detectable, inhibitors of this enzyme (Oda, unpublished).
It is thus likely that pseudo-iodotyrostatin or a similar
inhibitor might work for CLN2 as well, although the
actual contacts between the inhibitor and the enzyme that
are seen in the model have to be treated with caution.

Another reason for the modeling of a pseudo-iodotyrosta-
tin complex is that CLN2 is a tripeptidase, and that this
inhibitor it represents the only experimental structure of a
tripeptide analog bound to sedolisin.

The r.m.s. deviation between the corresponding Ca coor-
dinates of the model of CLN2 (Figure 5) and the experi-
mental structure of sedolisin is about 1.75 A, not much
larger than the experimental difference between sedolisin
and kumamolisin. Interestingly, the Cys327 and Cys342
residues in the model were found to be ideally positioned
to form a disulfide bond even though this was not part of
the design strategy. That this bond likely occurs in the real
protein is suggested by the fact that these two cysteines are
strictly conserved in all known animal species of CLN2
(Figures 1 and 3), although they are absent in all known
sequences of bacterial sedolisins. Thus, if this disulfide
were experimentally found to exist in CLN2 it would pro-
vide support for the correctness of the model.

Comparisons of the substrate binding pockets of CLN2 and
Since the principal known activity of CLN2 is that of a
tripeptidase, it is expected that three substrate-binding
pockets, S1 through S3 (using the nomenclature of
Schechter and Berger [16]), should be discernible. Resi-
dues P1-P3 of the inhibitor that should occupy these
pockets are shown in Figure 6. All the available structures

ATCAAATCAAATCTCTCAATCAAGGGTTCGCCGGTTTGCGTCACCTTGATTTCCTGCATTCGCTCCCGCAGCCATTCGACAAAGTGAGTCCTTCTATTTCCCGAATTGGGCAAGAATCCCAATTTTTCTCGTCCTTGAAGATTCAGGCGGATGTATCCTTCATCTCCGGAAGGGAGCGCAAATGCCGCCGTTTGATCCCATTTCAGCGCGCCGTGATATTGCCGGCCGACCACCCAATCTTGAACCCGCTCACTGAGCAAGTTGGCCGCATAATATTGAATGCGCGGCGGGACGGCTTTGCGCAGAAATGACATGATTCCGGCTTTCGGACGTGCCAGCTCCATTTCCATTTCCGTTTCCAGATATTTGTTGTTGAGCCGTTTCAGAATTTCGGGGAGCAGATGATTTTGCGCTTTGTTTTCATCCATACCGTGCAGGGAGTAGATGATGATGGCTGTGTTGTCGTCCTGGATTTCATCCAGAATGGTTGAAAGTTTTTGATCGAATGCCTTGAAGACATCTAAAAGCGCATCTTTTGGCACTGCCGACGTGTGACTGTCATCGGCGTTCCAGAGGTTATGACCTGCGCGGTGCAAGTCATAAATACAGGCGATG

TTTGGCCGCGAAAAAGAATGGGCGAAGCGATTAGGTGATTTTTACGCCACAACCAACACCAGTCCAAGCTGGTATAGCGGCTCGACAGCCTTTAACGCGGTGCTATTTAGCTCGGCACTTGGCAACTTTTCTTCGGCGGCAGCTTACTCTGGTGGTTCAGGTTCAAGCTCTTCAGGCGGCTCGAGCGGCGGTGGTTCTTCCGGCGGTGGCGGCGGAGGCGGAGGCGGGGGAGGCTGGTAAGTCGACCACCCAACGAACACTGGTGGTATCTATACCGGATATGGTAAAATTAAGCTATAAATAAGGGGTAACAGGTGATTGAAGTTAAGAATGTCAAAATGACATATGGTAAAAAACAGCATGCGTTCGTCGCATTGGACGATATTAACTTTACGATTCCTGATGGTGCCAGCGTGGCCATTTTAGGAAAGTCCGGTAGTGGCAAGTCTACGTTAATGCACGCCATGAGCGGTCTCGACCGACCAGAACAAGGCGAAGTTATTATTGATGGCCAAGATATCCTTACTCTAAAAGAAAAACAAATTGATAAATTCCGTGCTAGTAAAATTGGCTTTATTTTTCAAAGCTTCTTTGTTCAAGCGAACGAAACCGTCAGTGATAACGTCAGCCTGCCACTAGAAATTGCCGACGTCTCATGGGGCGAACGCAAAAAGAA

of the complexes of either sedolisin or kumamolisin with
inhibitors contain either a tyrosine or a phenylalanine
occupying the S1 pocket. Parts of this pocket are fully

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BMC Structural Biology 2003, 3

L-.. I K -0- .SGTS -. C .,--. FHDS- AQ- RA- .GN-A-QA
I .' ... ALA- 'A :OAQ- V" V YSPA VE-S- --SG-K HT
Y -VTP A I-N ..7AKD' TAA- -.,V: -- YHPA -.AE S--GGT- MS

S A- O0 R R Q'L A. S VYSS ---G - LM E:








--T -- .- TT
S -

H-L. SS- F AS _'
K- Q 0Y RS .
KV -:-Q ?Y TT-
QS_- OT F TT -



" S


.. --KN -QVTR:VS. ... -: -PM D .AP SRYQSTA






Human F-A -KT: LNP
Xenopus .............
Fugu Y:E LTALL- -
Zebrafish Y VF AS MD-

Figure 3
Sequences of the catalytic domains of CLN2. Complete sequences are shown for CLN2 from human, fugu, and
zebrafish, together with the partial sequence of putative CLN2 in Xenopus tropicalis. Residues identical in all four enzymes are
colored green and those similar are colored magenta. Active site residues are marked as in Figure I.

conserved among different sedolisins, whereas other parts
of it differ. The right-hand side of the pocket (in the view
used in Figure 6) is made of the main chain including res-
idues 164-165 (unless otherwise indicated, the number-
ing refers to the sequence of the mature human CLN2).
This part of the main chain is held in place through a
hydrogen-bonded interaction with the side chain of
Thr279, part of the signature sequence SGTSAS surround-
ing the catalytic Ser280 and its equivalents in the other
enzymes. Aspl 65 itself is also conserved since that residue
provides the lining of the oxyanion hole, so it can be
safely assumed that this part of the S1 pocket is virtually
identical. No side chains point into the pocket from there,
though, so its importance is limited to providing a steric
barrier and excluding solvent. Another wall of the pocket

is made up of the main chain of residues 130-132 that
flank the conserved Glyl31. Again, this part of the chain
does not provide any specific interactions with the P1 res-
idue of the substrate.

Considerable differences are seen, however, at the bottom
of the pocket, where the side chains of Asp 179 in kuma-